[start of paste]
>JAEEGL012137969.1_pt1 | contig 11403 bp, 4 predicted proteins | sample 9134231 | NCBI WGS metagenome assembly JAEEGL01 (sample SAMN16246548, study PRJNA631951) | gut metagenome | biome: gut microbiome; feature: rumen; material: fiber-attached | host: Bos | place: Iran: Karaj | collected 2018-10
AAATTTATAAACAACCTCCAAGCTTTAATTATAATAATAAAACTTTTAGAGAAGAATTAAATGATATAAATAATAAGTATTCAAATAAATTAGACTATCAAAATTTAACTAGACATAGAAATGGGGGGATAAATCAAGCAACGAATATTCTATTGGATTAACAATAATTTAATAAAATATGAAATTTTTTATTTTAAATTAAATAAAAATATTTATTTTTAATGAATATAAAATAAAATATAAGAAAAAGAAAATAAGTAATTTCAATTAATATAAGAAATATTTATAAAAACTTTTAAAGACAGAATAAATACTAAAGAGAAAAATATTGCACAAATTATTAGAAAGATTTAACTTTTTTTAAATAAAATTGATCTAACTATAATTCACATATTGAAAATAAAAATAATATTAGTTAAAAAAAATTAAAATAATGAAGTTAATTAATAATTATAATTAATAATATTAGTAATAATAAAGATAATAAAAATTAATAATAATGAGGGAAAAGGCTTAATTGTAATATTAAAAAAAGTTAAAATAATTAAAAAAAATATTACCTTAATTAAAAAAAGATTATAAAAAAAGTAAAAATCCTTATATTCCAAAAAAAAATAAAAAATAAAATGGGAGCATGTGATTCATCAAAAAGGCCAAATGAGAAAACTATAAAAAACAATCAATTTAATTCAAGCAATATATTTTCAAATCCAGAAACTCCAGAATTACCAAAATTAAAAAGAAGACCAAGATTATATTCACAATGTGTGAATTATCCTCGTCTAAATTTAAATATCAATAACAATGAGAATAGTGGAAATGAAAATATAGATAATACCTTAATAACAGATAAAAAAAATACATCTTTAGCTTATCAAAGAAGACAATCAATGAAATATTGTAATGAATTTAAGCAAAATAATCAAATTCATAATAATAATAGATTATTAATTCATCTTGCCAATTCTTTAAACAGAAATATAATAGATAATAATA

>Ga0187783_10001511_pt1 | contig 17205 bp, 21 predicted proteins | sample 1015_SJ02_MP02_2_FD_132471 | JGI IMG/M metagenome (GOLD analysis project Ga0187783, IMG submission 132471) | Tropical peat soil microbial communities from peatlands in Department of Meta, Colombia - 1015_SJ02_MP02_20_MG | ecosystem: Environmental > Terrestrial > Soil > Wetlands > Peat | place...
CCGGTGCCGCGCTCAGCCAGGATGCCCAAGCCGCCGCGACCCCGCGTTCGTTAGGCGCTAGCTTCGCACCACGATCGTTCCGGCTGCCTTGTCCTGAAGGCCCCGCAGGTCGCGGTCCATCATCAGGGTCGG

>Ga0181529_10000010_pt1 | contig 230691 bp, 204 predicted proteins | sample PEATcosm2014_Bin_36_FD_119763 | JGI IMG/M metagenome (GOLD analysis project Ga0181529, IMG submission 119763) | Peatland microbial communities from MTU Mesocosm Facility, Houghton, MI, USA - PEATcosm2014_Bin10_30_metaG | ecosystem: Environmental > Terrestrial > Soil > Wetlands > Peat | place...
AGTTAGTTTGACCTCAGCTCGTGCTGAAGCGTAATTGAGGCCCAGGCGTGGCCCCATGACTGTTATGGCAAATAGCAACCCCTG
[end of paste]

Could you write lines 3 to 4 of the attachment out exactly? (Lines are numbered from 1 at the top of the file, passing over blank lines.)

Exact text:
>Ga0187783_10001511_pt1 | contig 17205 bp, 21 predicted proteins | sample 1015_SJ02_MP02_2_FD_132471 | JGI IMG/M metagenome (GOLD analysis project Ga0187783, IMG submission 132471) | Tropical peat soil microbial communities from peatlands in Department of Meta, Colombia - 1015_SJ02_MP02_20_MG | ecosystem: Environmental > Terrestrial > Soil > Wetlands > Peat | place...
CCGGTGCCGCGCTCAGCCAGGATGCCCAAGCCGCCGCGACCCCGCGTTCGTTAGGCGCTAGCTTCGCACCACGATCGTTCCGGCTGCCTTGTCCTGAAGGCCCCGCAGGTCGCGGTCCATCATCAGGGTCGG